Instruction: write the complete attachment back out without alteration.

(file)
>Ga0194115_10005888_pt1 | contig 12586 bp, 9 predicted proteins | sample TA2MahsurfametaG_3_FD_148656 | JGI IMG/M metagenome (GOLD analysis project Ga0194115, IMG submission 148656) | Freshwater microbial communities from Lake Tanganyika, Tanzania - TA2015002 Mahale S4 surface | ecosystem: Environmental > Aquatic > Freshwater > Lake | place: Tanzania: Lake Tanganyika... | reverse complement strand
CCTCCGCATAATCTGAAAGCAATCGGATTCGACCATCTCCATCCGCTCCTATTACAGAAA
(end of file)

>Ga0194115_10005888_pt1 | contig 12586 bp, 9 predicted proteins | sample TA2MahsurfametaG_3_FD_148656 | JGI IMG/M metagenome (GOLD analysis project Ga0194115, IMG submission 148656) | Freshwater microbial communities from Lake Tanganyika, Tanzania - TA2015002 Mahale S4 surface | ecosystem: Environmental > Aquatic > Freshwater > Lake | place: Tanzania: Lake Tanganyika... | reverse complement strand
CCTCCGCATAATCTGAAAGCAATCGGATTCGACCATCTCCATCCGCTCCTATTACAGAAA